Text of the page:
Gameplay (Combat, Systems, Mechanics)
If you’re a fan of Resident Evil 4, you’re going to love The Evil Within’s gameplay, which is no surprise since they share a creator. Shinji Mikami proves once again that he knows the survival horror genre inside and out and implements a ton of fan favorite mechanics. The Evil Within meticulously switches between fast paced monster killing and slow-paced, sneak/hide sections. It controls splendidly and the camera never seemed to be an issue, although its proximity to the character could be a bit more distanced. Overall, the core combat is amazing and wholly captivating; it’s enjoyable and keeps on delivering with each new chapter and each new weapon.
Weapons, weapons, weapons — The Evil Within has got them and their use in the game is brilliant. While they don’t necessarily make you feel overpowered, they do pack a punch and allow you to hold your own against each ghoul. Where it shines is in its balance within the context of the game. My favorite example so far is when you find your first large-scale weapon; for me, I found the shotgun first. The inconvenience of the pistol put me on the run, scampering around for a place to hide when bam, shotgun saved my life. There’s a lot of moments like that in this game, a lot of close calls and invulnerable enemies that emphasize the balance of combat and relief of finding scarce amounts of ammo.
Again, like Resident Evil 4, The Evil Within also features a character and weapon upgrade system. It’s pretty standard as far as upgrade systems go: collect points out in the world and spend them on improvements in the safe haven. Though it’s a small system in relation to the core combat, it’s a nice touch that adds a collectible component to the game and keeps you exploring the world more and more.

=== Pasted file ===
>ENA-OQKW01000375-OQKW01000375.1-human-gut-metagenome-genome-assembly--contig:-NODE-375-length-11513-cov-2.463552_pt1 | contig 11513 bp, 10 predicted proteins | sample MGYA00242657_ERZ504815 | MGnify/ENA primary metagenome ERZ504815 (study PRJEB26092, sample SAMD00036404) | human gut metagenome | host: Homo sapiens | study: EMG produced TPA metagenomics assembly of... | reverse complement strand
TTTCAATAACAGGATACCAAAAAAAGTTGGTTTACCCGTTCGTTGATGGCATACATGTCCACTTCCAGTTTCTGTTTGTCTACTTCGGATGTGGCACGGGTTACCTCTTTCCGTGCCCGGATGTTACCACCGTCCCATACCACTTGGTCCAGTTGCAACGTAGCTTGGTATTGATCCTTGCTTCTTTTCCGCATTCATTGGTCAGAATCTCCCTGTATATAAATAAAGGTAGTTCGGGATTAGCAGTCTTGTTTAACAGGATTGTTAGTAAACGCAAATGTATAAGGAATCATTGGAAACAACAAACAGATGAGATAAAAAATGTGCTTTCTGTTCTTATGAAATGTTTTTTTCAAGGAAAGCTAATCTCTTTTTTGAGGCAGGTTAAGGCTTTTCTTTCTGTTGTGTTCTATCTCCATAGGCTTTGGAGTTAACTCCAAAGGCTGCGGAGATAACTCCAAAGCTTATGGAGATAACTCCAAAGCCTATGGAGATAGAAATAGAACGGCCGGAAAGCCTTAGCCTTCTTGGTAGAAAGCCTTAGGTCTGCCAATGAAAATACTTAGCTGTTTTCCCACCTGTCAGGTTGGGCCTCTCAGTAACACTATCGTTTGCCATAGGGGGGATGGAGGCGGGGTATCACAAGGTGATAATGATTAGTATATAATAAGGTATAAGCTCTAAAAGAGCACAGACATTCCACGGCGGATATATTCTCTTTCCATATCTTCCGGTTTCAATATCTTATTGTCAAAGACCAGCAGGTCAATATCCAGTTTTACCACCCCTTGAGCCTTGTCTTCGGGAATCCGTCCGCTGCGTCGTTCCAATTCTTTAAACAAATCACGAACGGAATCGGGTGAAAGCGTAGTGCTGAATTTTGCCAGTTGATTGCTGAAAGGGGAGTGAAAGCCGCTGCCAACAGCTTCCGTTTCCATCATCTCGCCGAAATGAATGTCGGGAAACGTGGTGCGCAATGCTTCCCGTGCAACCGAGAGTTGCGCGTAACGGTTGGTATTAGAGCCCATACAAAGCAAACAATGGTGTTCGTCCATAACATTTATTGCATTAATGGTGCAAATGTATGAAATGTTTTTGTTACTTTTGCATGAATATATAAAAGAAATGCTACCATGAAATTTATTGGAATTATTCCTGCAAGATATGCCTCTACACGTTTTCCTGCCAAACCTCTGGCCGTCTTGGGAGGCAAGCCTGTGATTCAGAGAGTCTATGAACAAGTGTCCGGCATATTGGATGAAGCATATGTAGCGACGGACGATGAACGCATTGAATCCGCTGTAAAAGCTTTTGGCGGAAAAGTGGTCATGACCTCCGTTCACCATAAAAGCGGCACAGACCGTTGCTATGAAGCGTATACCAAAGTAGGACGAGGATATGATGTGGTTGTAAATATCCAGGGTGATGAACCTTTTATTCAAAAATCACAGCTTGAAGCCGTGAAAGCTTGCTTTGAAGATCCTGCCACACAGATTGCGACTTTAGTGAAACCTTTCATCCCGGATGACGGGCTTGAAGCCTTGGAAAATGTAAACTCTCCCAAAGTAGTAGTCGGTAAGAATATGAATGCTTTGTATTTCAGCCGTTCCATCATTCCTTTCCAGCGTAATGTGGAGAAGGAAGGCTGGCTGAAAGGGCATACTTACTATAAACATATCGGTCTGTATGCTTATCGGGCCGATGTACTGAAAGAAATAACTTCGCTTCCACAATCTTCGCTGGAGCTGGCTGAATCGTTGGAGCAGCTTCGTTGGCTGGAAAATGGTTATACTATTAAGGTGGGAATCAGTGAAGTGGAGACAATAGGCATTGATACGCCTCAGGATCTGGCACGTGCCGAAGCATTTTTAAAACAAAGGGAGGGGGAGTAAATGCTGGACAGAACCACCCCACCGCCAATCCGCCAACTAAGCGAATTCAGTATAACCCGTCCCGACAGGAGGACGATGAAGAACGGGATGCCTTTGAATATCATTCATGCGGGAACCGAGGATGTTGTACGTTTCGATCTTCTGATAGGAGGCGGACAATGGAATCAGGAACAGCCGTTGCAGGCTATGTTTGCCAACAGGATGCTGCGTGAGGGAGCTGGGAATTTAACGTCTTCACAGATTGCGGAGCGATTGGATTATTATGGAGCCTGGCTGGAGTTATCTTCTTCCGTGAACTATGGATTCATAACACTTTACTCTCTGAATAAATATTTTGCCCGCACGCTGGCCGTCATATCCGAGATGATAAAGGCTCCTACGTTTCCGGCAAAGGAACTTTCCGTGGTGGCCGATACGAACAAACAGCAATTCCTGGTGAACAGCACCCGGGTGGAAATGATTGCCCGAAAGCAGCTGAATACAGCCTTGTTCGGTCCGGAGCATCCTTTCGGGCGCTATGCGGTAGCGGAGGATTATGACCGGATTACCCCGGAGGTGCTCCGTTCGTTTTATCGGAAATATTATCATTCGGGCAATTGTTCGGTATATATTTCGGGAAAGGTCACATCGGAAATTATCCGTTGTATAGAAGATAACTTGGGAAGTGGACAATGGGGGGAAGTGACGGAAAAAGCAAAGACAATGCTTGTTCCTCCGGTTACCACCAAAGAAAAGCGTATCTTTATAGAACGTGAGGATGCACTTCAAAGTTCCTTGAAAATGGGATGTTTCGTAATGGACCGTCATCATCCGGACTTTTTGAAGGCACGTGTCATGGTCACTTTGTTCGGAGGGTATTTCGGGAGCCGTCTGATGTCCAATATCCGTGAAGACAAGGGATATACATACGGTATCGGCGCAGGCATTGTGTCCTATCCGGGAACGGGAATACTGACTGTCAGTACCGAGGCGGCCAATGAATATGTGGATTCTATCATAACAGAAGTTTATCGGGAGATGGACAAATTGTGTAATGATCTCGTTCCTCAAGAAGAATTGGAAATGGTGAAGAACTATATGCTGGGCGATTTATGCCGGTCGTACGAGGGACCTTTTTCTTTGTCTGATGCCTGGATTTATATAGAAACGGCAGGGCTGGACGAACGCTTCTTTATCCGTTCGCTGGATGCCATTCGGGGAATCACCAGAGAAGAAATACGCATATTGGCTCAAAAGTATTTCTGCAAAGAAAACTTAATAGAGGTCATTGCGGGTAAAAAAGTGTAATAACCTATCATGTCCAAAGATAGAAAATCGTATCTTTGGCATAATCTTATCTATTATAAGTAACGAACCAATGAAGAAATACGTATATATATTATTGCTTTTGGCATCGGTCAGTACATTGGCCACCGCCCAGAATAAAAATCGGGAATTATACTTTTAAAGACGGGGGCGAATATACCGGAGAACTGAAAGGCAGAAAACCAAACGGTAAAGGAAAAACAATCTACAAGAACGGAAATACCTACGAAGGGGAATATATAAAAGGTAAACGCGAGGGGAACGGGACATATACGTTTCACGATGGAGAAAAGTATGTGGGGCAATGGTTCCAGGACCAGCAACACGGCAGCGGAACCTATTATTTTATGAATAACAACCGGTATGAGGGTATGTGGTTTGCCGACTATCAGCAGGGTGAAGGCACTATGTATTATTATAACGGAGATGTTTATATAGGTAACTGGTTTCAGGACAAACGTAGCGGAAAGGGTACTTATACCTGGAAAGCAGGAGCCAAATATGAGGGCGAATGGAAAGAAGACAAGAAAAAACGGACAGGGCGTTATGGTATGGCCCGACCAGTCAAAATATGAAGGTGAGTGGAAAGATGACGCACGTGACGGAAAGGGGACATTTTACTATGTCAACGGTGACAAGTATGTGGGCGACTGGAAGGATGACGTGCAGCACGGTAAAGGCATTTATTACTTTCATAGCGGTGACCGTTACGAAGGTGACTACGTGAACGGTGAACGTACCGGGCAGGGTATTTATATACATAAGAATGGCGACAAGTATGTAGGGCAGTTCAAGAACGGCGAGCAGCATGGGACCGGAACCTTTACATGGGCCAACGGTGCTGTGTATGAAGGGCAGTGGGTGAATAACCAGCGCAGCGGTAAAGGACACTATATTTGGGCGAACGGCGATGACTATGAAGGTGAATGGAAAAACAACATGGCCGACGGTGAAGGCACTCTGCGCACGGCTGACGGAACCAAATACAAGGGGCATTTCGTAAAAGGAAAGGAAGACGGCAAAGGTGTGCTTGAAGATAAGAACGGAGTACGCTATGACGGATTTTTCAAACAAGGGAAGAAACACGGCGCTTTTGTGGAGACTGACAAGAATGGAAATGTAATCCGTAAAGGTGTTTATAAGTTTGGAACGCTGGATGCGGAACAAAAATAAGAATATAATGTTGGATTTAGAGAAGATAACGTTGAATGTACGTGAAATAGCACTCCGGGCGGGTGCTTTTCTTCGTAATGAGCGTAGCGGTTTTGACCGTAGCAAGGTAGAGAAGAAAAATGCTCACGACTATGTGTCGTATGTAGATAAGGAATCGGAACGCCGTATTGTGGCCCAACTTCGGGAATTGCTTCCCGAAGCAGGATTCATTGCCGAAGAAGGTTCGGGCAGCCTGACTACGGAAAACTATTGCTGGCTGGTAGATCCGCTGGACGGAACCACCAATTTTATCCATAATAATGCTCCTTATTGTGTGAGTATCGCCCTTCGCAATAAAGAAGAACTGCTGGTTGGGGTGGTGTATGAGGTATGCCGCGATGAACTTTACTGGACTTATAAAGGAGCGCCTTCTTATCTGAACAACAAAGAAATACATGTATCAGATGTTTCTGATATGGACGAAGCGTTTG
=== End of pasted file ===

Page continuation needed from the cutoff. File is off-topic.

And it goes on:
For those of you who are familiar with my reviews, a score of 8.8 may seem like an odd rating. I generally try to stay on values of five, but The Evil Within had me riding on the fence between an 8.5 and a 9. The difficulty and the consistent enjoyment derived from the gameplay, accentuated by a fantastic atmosphere which instilled dread at every locale, easily warrants the title a score higher than 8.5; The Evil Within exemplifies the ideal survival horror game (in terms of mechanics) and executes it with terrifying precision. However, the bland characters and subpar narrative/writing withholds me from giving the game an excellent rating of 9 as The Evil Within survives on gameplay alone. I’d recommend The Evil Within to not just anyone who wants a good horror game, but especially to those who miss the survival horror games of the past.
Final Score: 8.8 / 10
Written and Edited by Tim Atwood